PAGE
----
Fourth-grader Hunter Hughes had a problem: The robot he built wasn't working quite right.
The Coosa Elementary School student thought he followed all the directions in the Lego robotics kit, and he eagerly plugged the contraption -- a foot designed to kick things to the turn of a motor -- into the computer to program it.
But as the bright red and green plastic foot swung around and around, it hit the desk. And the motor jerked around with the momentum of the foot.
"What's wrong with it?" fourth-grade teacher Jim Olsen asked Hunter. Hunter quickly responded that the contraption's leg was too long and the weight of the motor was not properly supported.
Back to the drawing board he went.
"If it doesn't work, (the students) go back and find their mistakes," Olsen said. "It's getting him to see his design flaws."
Hunter is one of about 150 children from three Beaufort County public schools who participated in day camps this week as part of the Critical Math and Science Success program.
Students at Coosa, Broad River and Shell Point elementary schools turned popsicle sticks into bridges,built simple machines and learned how gears work.
The goal, teachers and principals at all three schools say, is to sharpen students' math and science skills, while emphasizing problem-solving and critical thinking.
"They think they are playing with Legos, but they are actually learning with Legos," Broad River principal Constance Goodwine-Lewis said. "Whatever gets them excited about learning, (we'll do)."
Critical MASS has been paid for by a U.S. Department of Defense grant. The three-year, $518,000 competitive grant was given to district schools with large populations of military dependents. The district estimates that one in four students at Broad River and Coosa, and one in five students at Shell Point come from military families.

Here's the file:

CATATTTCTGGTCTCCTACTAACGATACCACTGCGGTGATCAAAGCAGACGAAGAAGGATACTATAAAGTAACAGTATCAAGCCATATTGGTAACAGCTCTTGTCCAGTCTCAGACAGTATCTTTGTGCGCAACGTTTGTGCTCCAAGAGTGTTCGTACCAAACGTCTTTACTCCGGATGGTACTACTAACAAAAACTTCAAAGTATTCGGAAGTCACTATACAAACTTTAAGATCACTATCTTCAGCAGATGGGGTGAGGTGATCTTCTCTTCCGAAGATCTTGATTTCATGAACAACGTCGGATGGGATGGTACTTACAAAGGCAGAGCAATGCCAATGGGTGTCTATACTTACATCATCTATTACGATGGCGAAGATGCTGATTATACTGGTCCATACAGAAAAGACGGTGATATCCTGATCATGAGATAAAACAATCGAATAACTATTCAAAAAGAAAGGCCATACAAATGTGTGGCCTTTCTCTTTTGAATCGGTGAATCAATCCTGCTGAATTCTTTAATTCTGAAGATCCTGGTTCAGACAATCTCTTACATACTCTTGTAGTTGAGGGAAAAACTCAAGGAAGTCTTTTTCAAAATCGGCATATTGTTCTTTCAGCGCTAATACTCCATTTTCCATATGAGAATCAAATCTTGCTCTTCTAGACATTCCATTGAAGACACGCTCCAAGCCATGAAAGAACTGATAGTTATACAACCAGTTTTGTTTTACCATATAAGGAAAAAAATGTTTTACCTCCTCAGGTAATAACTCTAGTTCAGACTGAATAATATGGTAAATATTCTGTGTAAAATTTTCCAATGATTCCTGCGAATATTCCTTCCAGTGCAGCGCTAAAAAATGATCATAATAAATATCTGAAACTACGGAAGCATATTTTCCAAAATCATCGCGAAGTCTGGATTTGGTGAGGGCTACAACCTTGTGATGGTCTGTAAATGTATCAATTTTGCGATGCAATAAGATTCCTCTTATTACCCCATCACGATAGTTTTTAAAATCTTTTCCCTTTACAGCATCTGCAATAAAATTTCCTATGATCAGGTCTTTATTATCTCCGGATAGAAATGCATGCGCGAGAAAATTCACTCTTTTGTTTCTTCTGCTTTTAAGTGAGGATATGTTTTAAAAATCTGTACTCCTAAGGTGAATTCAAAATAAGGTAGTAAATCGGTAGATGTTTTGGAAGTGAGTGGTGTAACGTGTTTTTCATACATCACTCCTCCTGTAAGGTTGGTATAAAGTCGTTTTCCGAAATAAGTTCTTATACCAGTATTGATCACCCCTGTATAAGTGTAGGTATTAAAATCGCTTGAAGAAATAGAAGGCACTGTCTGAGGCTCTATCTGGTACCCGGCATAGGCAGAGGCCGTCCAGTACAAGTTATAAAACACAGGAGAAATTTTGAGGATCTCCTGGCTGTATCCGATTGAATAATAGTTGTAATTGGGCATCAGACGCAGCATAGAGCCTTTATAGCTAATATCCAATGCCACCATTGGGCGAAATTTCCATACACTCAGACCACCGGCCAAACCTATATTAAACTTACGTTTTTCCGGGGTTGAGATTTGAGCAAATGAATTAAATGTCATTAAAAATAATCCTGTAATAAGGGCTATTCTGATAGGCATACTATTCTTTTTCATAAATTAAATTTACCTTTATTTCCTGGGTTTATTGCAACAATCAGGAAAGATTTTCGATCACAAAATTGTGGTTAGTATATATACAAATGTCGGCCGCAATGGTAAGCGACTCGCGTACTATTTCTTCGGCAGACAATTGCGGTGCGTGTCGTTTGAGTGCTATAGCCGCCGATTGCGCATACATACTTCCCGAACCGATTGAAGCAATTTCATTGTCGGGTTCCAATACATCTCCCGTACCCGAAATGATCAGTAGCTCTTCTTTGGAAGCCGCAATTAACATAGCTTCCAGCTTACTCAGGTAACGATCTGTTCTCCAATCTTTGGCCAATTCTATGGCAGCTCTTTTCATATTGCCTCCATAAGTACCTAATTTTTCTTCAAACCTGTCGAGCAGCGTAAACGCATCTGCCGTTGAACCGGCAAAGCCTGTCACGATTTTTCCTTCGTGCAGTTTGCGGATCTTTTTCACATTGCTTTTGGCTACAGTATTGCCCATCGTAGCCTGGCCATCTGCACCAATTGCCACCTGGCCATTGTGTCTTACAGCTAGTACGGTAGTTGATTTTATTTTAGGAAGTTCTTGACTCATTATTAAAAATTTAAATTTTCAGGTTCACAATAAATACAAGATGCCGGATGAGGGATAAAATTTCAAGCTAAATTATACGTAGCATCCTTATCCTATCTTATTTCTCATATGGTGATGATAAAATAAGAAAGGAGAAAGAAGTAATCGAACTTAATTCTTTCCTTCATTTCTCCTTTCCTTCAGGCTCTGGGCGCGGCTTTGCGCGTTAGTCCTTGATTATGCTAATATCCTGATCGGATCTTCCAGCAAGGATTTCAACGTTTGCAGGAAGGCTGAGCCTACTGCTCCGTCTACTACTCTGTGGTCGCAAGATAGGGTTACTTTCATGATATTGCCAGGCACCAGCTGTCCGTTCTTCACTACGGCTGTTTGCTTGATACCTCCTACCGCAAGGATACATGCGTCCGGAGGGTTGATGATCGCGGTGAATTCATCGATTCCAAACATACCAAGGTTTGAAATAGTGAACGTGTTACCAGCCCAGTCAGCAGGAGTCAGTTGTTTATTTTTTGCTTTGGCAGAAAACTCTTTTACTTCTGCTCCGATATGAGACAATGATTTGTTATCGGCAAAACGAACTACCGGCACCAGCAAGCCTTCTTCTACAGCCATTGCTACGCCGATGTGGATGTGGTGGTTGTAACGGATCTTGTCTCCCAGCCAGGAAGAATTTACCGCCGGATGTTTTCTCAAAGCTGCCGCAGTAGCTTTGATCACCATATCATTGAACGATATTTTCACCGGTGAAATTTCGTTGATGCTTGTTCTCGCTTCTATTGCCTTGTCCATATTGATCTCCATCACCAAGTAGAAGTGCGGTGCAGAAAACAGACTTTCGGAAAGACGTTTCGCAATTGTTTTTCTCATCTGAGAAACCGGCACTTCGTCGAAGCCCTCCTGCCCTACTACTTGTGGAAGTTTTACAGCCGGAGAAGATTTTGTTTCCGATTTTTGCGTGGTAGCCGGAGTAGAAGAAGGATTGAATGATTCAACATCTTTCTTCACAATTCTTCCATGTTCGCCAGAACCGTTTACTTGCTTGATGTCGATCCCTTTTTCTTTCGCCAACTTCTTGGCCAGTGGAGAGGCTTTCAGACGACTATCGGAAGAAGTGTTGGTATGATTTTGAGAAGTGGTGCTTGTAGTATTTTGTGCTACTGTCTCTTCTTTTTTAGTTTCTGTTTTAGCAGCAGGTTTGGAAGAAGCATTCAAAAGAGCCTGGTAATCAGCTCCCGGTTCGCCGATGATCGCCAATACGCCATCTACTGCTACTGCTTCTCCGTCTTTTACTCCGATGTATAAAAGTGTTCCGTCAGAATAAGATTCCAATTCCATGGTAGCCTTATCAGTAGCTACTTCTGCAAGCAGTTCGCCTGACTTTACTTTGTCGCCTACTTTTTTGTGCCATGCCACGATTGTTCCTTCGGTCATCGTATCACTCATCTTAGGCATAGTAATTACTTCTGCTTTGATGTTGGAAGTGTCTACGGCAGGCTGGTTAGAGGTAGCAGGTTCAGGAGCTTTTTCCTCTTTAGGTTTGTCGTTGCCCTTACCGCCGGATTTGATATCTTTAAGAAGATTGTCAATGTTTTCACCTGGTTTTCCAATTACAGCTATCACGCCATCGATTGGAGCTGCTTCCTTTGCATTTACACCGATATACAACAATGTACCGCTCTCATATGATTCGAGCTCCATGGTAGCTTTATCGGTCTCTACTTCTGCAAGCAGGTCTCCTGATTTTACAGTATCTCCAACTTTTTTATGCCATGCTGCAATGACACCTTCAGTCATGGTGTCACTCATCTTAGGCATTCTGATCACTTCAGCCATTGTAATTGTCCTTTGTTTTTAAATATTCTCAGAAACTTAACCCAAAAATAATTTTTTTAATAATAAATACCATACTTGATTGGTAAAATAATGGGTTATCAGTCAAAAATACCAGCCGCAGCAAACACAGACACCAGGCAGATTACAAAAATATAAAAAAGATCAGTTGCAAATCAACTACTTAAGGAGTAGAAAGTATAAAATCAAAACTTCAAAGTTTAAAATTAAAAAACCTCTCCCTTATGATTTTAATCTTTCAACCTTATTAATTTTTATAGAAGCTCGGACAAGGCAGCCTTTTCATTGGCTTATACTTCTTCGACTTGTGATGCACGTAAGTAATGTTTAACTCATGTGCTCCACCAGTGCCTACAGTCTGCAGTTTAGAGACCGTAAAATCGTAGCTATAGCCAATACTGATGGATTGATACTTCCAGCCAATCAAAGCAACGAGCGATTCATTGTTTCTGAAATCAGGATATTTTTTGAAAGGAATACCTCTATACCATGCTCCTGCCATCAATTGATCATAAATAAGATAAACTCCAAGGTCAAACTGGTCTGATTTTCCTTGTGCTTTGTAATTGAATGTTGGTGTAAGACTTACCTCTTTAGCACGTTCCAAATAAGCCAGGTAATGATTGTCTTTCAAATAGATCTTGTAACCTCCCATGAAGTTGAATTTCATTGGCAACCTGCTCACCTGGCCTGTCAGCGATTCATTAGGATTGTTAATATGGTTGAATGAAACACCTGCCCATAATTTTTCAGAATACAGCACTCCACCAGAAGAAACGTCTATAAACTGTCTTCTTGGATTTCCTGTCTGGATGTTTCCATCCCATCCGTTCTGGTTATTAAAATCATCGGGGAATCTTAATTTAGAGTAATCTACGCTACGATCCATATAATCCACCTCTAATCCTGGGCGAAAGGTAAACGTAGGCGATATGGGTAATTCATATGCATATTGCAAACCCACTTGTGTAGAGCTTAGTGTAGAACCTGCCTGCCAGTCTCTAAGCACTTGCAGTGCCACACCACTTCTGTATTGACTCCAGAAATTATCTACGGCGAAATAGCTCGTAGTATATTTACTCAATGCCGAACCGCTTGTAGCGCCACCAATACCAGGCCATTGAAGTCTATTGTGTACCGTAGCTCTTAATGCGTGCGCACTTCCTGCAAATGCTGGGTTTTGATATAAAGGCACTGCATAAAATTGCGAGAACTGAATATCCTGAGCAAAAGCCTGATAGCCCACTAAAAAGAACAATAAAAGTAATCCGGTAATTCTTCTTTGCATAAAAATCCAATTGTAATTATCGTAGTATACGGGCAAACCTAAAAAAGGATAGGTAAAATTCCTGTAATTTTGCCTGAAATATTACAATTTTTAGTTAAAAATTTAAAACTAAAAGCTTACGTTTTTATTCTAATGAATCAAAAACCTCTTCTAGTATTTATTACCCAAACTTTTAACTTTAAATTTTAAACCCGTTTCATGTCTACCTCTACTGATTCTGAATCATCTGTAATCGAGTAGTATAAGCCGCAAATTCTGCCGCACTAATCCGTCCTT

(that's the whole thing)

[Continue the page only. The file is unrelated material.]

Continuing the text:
Students involved in the program have participated in after-school activities since January, meeting as often as twice per week. They can also participate in a day camp in the late summer, before school starts again.
Teachers said they witness "light bulb" moments every day as the students connect their work to the real world and participate in activities that spark their imagination.
"The hook is that it's fun, but at the end of the day when we're reviewing, they're able to reflect on what they did," Shell Point teacher Mike Henry said. "Then, they realize they've learned the basics of how machines work."
The kids have definitely let their imaginations run wild. At Coosa Elementary on Wednesday they chattered about their Lego designs and drew concepts for bridges they might build.
"I've learned that when you use your imagination, you can accomplish almost anything," Hunter said.